NOTE: To those who read the sermon last Sunday, this is how a sermon can be translated and downsized to a secular piece for the newspaper.
It is usually impossible to be certain about the uniqueness of any historical contribution. Unlike our mythologies about great inventors, ideas percolate in more than one place, and among more than one people, and at more than one time in history. Ideas and inventions and ways of doing things bubble up from the collective human endeavor. Ancient versions of democracy, for example, can be found in many cultures – not only in Greece. Electricity, the telephone, airplane, and car were not singular inventions by individuals but a race to be the first to completion and then the first to production and distribution.
So it is all the more startling to claim that sabbath – a day of rest bestowed upon all people by a God who loves them – is a gift from escaped slaves who came to be known as Hebrews. It makes perfect sense. A society with its origins in slavery would yearn for a day of rest, and understand the toll that uninterrupted labor takes on the body, mind, and spirit.
Imagine if you can, true rest. Electronics put away, multi-tasking suspended, no “thing” to accomplish or complete: no goal, project, or destination. How un-21stcentury, don’t you think?
Our resistance to sabbath makes me think of Newton’s first law of motion:“An object at rest remains at rest, or if in motion, remains in motion at a constant velocity unless acted on by a net external force.” (FYI: I went online to a teacher website, khanacademy.org for help). At the website I found a two-minute video of astronauts in space eating tacos. It is a perfect icon for Newton’s law. An astronaut has a drink in one hand and a taco in the other, and when he reaches for some sauce to add to his taco, he just lets the taco go. The taco stays put waiting for him to hold it again. It is like some cartoon – an impossible reality for us because of gravity. It is what Newton told us, that out in space an object with no velocity stays put unless something comes along to move it, and one with motion remains at the same velocity unless something slows or stops it.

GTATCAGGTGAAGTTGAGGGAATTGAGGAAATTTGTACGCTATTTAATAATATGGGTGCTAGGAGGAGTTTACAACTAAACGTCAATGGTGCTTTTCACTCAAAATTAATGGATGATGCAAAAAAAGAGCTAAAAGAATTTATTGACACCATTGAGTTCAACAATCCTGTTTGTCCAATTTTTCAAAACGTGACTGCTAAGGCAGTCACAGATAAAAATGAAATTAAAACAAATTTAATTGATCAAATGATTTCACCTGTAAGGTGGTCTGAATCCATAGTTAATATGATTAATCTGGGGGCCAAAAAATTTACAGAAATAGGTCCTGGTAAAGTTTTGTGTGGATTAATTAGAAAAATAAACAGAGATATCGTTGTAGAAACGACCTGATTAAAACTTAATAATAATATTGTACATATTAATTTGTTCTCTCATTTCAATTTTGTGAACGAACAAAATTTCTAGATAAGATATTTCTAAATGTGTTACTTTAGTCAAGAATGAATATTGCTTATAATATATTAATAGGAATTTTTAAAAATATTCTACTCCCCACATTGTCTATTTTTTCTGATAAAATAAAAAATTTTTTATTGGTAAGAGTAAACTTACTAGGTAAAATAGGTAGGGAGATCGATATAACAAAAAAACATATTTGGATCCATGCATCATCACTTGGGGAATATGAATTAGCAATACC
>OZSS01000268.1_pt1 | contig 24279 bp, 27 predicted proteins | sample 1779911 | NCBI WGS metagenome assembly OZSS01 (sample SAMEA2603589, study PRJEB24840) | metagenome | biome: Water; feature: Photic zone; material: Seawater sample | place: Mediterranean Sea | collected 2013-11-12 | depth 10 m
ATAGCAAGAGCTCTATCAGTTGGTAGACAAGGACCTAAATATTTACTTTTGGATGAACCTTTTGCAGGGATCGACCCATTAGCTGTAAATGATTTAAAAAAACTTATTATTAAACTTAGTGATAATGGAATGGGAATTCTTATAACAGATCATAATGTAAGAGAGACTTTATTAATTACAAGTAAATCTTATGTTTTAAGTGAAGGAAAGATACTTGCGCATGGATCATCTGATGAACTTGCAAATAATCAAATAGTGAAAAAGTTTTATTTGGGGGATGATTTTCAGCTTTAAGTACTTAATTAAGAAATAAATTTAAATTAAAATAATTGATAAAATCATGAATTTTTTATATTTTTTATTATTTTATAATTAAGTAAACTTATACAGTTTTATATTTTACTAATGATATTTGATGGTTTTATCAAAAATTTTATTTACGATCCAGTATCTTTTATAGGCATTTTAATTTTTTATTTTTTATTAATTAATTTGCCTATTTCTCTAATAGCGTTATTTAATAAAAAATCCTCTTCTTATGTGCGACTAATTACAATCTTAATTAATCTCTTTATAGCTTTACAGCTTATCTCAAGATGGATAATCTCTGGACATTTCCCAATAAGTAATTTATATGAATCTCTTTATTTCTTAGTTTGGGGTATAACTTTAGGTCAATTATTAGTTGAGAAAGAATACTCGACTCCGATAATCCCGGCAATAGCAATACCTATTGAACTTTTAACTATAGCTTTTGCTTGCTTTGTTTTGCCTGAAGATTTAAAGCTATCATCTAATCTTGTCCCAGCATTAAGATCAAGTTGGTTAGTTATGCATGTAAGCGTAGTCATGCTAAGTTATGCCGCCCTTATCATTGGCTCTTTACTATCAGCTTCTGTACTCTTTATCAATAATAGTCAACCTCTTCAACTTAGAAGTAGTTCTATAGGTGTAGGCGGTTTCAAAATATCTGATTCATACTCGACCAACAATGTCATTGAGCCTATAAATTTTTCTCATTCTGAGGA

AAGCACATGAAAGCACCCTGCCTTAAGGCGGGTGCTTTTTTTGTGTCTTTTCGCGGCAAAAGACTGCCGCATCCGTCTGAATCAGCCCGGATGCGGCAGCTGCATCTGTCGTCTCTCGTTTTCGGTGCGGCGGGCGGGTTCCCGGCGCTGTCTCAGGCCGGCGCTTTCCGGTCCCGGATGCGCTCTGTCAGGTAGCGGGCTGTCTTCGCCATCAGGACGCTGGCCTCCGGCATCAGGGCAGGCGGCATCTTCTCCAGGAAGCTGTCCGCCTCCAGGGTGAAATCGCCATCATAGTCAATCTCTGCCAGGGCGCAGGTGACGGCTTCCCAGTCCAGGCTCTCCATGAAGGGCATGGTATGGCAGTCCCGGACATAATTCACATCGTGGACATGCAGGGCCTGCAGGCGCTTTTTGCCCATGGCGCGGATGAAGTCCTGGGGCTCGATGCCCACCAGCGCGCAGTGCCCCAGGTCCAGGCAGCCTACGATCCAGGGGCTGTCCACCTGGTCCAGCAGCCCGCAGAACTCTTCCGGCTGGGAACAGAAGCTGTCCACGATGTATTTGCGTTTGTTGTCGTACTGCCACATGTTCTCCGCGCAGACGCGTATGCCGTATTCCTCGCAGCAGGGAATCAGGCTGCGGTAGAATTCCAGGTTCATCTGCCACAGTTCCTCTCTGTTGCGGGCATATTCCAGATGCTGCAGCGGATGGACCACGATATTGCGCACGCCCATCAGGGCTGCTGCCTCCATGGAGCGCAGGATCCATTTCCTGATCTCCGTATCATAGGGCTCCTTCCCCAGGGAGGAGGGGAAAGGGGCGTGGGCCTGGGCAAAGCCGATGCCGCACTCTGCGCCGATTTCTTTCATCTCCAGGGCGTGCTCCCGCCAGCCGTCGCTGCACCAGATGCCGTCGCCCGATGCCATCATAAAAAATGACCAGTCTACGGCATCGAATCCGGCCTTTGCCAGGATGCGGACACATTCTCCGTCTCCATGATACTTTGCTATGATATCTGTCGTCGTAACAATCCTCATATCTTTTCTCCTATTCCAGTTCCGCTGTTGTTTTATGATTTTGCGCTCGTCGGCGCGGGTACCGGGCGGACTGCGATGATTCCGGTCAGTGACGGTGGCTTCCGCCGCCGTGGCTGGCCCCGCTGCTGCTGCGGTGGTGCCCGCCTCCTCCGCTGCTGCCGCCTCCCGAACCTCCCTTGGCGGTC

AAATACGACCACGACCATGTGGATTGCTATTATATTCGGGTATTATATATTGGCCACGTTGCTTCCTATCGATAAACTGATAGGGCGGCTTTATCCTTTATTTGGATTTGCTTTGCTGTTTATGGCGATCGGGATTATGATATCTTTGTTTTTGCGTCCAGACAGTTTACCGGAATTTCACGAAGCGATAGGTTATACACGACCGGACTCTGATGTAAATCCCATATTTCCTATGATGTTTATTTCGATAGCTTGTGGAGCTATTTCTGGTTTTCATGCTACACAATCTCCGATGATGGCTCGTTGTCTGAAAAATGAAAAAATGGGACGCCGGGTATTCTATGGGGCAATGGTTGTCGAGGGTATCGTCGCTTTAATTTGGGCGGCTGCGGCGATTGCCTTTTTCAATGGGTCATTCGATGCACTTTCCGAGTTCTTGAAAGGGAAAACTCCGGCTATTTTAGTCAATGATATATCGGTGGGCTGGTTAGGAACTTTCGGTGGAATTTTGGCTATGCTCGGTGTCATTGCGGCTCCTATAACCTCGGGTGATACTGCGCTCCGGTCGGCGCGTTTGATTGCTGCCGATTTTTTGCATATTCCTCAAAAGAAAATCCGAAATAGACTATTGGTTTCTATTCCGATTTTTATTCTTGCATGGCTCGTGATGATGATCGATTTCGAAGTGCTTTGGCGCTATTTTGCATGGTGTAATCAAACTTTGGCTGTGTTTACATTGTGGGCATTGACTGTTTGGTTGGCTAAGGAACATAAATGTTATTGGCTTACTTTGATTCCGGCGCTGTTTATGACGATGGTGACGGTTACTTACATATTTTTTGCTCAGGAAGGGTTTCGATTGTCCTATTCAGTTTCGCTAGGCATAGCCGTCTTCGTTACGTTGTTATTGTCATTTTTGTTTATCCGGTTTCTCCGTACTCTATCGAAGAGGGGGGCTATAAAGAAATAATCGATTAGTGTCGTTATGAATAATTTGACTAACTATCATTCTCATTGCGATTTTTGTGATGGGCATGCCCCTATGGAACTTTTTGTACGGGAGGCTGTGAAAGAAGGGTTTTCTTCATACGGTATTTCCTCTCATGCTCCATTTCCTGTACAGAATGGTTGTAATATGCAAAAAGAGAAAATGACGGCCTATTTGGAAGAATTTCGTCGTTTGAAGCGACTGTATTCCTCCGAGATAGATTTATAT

There are global forces at work nurturing our motion and preventing our rest. There is of course the gluttony of employers large and small, that want more and more productivity. Don’t stop, don’t take vacation, don’t give someone else the chance to steal your job. If we do take a break on the weekend, there is Lowe’s, De Lago, youth sports, and Darien Lake, if not wineries and breweries, cooing like a siren’s songs in our ear. Consumerism is a ravenous beast requiring constant feeding, and everything about our culture and technology is built to amplify its barking voices as well as our own innate hungers in love with it.
Sabbath, true sabbath, is subversive. It requires stopping and resting. Stillness even. But apparently sabbath does not exert enough force to slow the velocity of consumerism, nor have the power to make us stop. Unlike Newton’s law, entering sabbath and coming to rest, only happens with a powerful internal force.
It is worth asking ourselves the question, “What keeps us from stillness and resting?”